April 13 – The World Bank is said to provide a 1 billion dollars tranche of a 3 billion dollars loan to Egypt under the condition that the government approves the economic programs.
Skepticism towards the provision of the loan rose within the media following the refusal of the Central Bank to adhere to the VAT law. Yet other economic programs under progress involve the direct cash transfer for the poor, weaning off costly energy subsidies and a civil service law.
Egypt, up to this time, has secured multi – billion dollar aid commitments from China, Saudi Arabia and signed major investment deals with Russia. Using this surge of foreign aid, the country hopes to ease the dollar shortage that crippled the economy and redraw a promising future.
However, a warning comes from Hanieh (2011) in his article ‘’Egypt’s orderly transition’?’’ in which he highlights the three main aims of such foreign aid: privatisation, deregulation and foreign investment. What Egypt is moving towards to is not – as the idealist visions – a more equal society, but a stronger division between the dominant and lower class. The financial inflows, according to Hanieh, will strengthen Egypt’s business and military elites as ‘the only layer of society to benefit’.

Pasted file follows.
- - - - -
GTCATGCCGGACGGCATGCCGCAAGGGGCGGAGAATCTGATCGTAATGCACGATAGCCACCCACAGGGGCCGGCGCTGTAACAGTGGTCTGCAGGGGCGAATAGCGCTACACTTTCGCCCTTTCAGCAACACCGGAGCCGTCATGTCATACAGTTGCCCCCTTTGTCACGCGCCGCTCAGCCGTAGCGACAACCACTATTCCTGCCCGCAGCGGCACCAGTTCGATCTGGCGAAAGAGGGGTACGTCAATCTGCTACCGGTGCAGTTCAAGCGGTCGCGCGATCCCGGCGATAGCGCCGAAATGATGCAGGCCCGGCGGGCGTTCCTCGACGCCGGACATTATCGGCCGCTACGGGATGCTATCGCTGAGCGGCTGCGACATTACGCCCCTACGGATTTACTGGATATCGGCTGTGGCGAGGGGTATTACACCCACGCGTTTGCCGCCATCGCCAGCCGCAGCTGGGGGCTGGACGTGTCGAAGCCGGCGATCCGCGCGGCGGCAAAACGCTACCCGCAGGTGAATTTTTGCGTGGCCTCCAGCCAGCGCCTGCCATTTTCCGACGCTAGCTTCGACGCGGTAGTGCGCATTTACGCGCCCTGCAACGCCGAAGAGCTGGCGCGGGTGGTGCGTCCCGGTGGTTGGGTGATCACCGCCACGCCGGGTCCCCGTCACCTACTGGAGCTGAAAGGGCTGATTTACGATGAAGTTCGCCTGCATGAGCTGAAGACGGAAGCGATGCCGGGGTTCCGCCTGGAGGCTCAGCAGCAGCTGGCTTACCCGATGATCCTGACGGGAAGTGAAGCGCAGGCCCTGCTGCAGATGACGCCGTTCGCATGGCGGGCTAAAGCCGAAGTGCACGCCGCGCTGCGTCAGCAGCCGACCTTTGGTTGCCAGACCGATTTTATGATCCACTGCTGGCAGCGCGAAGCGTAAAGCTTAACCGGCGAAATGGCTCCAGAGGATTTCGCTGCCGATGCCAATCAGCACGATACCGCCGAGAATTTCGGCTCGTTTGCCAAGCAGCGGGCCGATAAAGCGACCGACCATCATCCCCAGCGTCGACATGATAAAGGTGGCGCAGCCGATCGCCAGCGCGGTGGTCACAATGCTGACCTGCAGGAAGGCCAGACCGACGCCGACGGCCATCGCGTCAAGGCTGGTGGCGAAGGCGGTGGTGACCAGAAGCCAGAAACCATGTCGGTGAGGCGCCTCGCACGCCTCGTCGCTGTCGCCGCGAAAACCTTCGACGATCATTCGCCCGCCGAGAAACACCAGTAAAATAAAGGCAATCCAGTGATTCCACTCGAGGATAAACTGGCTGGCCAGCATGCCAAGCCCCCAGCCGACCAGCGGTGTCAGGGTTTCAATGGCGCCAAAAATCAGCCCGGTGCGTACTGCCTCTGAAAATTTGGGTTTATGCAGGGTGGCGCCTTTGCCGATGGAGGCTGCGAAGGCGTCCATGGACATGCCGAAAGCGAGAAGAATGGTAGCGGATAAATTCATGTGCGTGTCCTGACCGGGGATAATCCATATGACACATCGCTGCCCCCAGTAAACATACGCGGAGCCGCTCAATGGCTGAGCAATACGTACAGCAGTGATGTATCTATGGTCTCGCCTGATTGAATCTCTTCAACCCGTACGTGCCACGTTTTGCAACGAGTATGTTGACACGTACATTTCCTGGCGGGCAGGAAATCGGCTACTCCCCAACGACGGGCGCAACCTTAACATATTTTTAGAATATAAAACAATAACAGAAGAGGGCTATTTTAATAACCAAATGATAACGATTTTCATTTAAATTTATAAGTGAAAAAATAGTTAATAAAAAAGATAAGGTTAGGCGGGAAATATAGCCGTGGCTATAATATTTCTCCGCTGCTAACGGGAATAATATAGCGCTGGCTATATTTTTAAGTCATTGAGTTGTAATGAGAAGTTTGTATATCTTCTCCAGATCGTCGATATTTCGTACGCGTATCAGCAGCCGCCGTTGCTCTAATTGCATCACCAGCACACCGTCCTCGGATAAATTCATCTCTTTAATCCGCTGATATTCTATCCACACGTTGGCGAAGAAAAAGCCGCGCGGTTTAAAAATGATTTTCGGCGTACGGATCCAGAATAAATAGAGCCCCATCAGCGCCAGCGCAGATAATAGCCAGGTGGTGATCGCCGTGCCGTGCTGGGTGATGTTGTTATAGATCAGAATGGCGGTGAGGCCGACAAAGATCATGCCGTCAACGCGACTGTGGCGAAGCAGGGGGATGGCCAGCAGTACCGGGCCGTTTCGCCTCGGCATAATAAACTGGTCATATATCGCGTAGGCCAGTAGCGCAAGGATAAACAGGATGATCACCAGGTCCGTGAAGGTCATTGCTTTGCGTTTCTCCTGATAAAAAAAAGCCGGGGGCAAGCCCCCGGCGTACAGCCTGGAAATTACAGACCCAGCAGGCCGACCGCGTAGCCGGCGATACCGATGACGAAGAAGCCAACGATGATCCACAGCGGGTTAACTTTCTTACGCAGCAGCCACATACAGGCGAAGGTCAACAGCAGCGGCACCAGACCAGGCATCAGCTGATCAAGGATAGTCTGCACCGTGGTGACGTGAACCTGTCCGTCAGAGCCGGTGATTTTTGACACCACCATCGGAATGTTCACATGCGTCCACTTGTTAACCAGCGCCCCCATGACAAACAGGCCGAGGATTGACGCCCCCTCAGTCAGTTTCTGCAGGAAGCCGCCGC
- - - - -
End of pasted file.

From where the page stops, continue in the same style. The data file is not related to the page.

With the existence of contrasting outlooks, it is necessary to view Egypt’s future economic programs behind the surface of what they promise to achieve.